For a long time, archaeological evidence showed that the oldest Homo sapiens dated 1975 years back. A recent discovery at the archaeological site of Jebel Irhoud in Morocco, however, proves that Homo sapiens existed after up to 300,000 years ago.This discovery pushes back the history of anatomically modern humans to 100,000 years. The findings were published in the July 8th issue of the journal Nature.
The fossils belonged to five individuals, among them a child and a teenager. Scientists say the fossils suggest that our species evolved at different locations across Africa contrary to the previous evidence indicating the evolution took place mainly in the eastern corner.
Researchers say the findings play a significant role in trying to explain when and where our species evolved from earlier lineages like Homo heidelbergensis and Homo rhodesiensis. Although the five individuals had facial structures that closely mimic that of modern day Homo sapiens, their brains had a smaller cerebellum — the part of the brain responsible for muscle coordination — and an elongated cranium.
The Jebel Irhound archaeological site began in 2004, but its excavation history began in the 1960s when scientists first found some of the fossils of the same individuals and the stone tools they used. At the time, the remains were dated 40,000 years old and classified as a neanderthal. However, there has been doubting as to whether those fossils were dated correctly. For instance, the layer of earth where the fossils were found was not specified. According to Jean-Jacques Hublin, a paleoanthropologist at Max Planck Institute, the new findings suggest that the previous remains found at the site belonged to about five persons; 3 adults, a teenager and an adolescent. He added that those individuals must have existed about 285 to 350 years ago.
"These dates were a big 'wow,' I would say. We realised this site was much older than anyone could have imagined," Hublin told Live Science. "This material represents the very root of our species — the oldest specimens ever found in Africa or elsewhere."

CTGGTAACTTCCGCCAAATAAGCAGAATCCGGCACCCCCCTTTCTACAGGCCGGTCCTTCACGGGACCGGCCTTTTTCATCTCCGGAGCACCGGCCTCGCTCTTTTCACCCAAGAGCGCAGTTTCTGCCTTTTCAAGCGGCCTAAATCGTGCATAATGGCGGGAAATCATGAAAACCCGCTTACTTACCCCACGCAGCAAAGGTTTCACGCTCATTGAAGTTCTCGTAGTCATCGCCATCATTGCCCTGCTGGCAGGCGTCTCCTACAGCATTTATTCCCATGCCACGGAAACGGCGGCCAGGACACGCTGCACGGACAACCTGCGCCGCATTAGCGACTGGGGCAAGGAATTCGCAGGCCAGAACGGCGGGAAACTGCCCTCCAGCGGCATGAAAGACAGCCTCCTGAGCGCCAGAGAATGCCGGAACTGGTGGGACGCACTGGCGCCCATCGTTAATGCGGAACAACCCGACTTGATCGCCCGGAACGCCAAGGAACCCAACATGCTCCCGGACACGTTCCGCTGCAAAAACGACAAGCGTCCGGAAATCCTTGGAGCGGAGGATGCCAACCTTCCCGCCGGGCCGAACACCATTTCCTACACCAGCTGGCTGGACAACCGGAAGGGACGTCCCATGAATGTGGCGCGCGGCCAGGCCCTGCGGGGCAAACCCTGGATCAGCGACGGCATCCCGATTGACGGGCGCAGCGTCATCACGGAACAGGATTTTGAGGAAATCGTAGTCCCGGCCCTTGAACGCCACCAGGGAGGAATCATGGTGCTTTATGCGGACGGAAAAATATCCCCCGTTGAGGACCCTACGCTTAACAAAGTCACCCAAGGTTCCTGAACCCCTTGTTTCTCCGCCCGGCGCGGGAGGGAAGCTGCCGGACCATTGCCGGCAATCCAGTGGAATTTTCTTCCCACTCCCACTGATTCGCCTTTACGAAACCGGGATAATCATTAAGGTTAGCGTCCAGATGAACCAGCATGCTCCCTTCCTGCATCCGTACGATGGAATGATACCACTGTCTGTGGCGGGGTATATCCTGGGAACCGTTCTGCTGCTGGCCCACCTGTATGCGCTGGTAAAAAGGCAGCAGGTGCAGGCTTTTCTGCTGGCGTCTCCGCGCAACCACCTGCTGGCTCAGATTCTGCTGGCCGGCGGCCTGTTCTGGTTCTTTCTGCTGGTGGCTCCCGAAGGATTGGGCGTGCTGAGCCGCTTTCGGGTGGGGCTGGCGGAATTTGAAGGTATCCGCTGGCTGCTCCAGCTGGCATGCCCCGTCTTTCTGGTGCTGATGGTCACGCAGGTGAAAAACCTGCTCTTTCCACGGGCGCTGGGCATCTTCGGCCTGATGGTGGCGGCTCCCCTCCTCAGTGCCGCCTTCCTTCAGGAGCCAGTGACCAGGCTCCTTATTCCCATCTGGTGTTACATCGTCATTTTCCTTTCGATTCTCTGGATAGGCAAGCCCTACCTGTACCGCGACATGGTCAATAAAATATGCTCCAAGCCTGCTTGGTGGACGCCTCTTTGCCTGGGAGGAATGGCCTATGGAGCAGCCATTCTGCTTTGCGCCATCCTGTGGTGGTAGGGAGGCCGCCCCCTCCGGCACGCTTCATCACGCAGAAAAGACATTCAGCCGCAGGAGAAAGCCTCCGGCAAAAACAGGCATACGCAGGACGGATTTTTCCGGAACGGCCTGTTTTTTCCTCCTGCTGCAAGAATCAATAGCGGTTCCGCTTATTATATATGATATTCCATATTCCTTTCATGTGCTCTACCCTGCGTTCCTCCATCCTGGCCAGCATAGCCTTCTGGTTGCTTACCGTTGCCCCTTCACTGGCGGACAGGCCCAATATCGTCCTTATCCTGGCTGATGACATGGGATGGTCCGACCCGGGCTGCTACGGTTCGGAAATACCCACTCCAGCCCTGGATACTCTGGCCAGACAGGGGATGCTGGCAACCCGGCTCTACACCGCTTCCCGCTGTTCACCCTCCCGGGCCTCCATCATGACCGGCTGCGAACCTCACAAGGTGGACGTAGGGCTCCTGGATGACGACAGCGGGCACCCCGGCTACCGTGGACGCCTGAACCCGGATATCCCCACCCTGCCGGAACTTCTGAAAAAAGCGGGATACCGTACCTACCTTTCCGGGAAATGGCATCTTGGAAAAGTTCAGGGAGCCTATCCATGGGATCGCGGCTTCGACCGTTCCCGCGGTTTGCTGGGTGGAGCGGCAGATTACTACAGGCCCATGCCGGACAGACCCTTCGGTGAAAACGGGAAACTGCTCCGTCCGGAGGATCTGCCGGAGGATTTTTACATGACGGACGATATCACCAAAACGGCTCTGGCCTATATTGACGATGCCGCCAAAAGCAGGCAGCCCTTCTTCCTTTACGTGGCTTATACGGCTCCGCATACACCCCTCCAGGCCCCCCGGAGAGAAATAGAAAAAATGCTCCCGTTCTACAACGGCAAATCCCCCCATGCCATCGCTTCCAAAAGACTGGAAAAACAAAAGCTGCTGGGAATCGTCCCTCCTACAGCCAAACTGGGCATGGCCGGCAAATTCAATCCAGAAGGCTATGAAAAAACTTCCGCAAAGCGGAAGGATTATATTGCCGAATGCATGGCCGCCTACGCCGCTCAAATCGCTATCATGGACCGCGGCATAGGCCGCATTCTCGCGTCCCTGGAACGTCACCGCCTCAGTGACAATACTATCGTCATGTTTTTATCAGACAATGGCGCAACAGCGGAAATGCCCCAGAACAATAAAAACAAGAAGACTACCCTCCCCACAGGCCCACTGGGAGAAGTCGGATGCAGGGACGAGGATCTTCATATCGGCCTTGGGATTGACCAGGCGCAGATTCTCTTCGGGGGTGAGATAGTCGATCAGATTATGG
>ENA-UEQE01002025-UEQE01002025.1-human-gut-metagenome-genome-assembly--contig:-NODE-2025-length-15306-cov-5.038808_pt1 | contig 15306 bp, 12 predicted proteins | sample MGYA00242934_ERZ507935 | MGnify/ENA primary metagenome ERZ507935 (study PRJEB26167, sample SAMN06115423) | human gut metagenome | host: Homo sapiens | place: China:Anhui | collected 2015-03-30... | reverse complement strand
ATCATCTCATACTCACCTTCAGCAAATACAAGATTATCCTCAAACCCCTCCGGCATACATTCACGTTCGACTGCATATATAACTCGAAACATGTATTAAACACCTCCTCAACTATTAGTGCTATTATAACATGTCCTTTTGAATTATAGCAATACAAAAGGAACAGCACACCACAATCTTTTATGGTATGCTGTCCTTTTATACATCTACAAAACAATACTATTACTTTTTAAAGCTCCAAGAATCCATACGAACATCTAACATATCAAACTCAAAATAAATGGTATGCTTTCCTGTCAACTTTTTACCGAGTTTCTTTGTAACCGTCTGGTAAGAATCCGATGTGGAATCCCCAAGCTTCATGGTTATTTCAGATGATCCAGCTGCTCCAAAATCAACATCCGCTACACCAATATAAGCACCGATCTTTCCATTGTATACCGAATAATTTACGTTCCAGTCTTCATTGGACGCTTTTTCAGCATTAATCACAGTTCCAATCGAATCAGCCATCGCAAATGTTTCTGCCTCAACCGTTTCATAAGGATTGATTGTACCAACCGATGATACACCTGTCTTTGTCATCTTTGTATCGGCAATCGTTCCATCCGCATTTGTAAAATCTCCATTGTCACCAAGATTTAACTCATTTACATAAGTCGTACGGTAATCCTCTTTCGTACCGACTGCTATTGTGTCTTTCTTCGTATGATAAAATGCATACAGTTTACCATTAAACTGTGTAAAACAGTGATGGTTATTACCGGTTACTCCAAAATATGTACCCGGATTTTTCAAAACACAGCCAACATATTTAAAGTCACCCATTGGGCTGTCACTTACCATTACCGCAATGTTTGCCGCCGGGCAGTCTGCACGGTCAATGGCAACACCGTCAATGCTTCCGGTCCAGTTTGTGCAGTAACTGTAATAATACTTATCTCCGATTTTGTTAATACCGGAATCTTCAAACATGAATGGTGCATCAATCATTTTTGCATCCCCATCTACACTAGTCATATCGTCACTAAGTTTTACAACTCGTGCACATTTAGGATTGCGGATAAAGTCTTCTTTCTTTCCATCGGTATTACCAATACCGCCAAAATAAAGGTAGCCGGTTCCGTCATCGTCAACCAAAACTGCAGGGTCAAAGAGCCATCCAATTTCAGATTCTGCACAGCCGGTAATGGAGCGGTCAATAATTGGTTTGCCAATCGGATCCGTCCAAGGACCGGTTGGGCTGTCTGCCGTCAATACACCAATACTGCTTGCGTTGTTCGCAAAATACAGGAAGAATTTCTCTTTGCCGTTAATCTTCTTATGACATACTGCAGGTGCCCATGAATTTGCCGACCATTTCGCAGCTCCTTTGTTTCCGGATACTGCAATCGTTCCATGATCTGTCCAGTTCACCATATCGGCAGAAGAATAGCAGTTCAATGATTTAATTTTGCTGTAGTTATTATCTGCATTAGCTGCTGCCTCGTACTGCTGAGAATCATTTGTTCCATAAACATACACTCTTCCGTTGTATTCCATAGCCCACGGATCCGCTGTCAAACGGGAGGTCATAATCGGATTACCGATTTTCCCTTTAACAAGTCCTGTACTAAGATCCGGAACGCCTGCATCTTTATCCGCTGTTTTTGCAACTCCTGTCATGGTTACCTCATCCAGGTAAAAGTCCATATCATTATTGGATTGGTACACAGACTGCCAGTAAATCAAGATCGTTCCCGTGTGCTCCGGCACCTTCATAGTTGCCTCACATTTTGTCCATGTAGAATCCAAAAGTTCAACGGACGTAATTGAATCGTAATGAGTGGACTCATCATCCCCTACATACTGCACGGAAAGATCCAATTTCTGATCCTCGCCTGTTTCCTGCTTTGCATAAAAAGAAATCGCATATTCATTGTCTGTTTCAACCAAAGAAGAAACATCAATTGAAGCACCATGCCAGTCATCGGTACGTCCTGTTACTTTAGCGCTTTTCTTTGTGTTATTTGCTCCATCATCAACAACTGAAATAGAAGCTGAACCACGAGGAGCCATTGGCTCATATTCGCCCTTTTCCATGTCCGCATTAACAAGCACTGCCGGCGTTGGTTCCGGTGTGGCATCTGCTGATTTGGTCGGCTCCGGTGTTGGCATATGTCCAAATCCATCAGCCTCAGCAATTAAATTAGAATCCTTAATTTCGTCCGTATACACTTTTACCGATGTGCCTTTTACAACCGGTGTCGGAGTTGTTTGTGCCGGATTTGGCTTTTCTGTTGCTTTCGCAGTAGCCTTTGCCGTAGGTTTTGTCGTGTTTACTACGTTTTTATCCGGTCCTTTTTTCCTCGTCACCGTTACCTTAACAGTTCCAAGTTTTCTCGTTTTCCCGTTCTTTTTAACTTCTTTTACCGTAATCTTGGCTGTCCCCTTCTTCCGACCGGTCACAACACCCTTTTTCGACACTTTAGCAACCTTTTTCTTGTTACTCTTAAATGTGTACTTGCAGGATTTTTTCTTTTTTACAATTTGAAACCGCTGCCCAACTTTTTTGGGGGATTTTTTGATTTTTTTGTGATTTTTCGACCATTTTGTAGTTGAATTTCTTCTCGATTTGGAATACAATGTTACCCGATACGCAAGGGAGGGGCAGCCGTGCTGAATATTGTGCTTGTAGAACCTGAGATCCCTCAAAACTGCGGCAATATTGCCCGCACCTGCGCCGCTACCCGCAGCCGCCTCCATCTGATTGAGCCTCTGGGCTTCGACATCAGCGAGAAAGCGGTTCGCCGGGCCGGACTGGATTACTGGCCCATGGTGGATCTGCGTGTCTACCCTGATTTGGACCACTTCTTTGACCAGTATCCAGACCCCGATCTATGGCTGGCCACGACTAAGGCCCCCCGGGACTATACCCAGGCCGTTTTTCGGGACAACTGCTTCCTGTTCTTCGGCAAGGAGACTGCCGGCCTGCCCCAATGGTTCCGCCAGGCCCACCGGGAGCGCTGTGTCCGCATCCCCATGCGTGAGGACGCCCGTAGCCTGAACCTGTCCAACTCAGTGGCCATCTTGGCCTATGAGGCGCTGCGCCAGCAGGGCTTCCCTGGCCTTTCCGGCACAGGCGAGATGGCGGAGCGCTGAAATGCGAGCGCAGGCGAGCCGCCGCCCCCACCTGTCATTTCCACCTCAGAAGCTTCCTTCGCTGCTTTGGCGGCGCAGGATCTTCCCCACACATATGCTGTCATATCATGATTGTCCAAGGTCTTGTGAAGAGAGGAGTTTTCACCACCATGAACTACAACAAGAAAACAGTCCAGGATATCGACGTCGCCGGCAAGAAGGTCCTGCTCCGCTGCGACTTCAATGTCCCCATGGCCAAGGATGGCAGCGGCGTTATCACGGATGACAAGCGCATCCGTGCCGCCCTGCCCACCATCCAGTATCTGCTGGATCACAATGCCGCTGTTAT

3D X-ray measurements and Computer models have been used to reconstruct the skulls of the fossils. One study suggests that although their brain case took an elongated shape like that of archaic human species, most of their facial features like jaw and teeth were structured the same as those of the present day people.
Researchers' studied the flint blades that were excavated in the same rock layer as the fossils. The study revealed that the stone artefacts were once heated by the flame. This shows the people at Jebel Irhound probably lit fires. Therefore, the fires would have been used to heat food, thereby heating the tools buried underneath. As much as the blades may have been mistakenly heated, this accident makes it possible to date the flints. In other words, they provide a historical clock.
In their study, Dr Hublin and his colleagues used thermoluminescence to date the blades. In this method, they heated the artefacts and observed how much light the crystals gave off. The amount of light emitted provide an indication of how much time had passed since the flints were heated. This technique of analysing artefacts revealed that the blades were estimated to be about 300,000 years old hence the bones found in the same sedimentary layer must have been the same age. DNA material was not recovered because of the heat and the age of the remains.
According to Teresa Steele, a paleoanthropologist at the University of California, animal fossils recovered at the site showed evidence of people who fed on gazelles, zebras and wildebeest among other game. She added that there were cuts and breaks on long bones which may be an indication that humans cut them open to feed on the bone marrow. Besides the above fossils remains of porcupines, hyenas, jackals, aurochs, hares, snakes, jackals, snails, tortoises, foxes, freshwater molluscs and leopards were also recovered from their site.
The earliest Homo sapiens must have existed over 300,000 years ago contrary to what the 195,000 fossils found at Omo-Kibish in Ethiopia suggested. This evidence alongside other discoveries across Africa like a 260,000-year-old partial skull excavated at Florisbad in South Africa shows us that Africa might be the birthplace of humankind. “We did not evolve from a single ‘cradle of mankind’ somewhere in East Africa. We evolved on the African continent." Said Philipp Gunz, a paleoanthropologist and co-author of the two fossil studies published in the journal Nature. Evolution must have taken place in various parts of Africa simultaneously. Different Homo Sapien populations may have been forced to get connected to changes in the environment, bringing about exchanges of innovations and genes.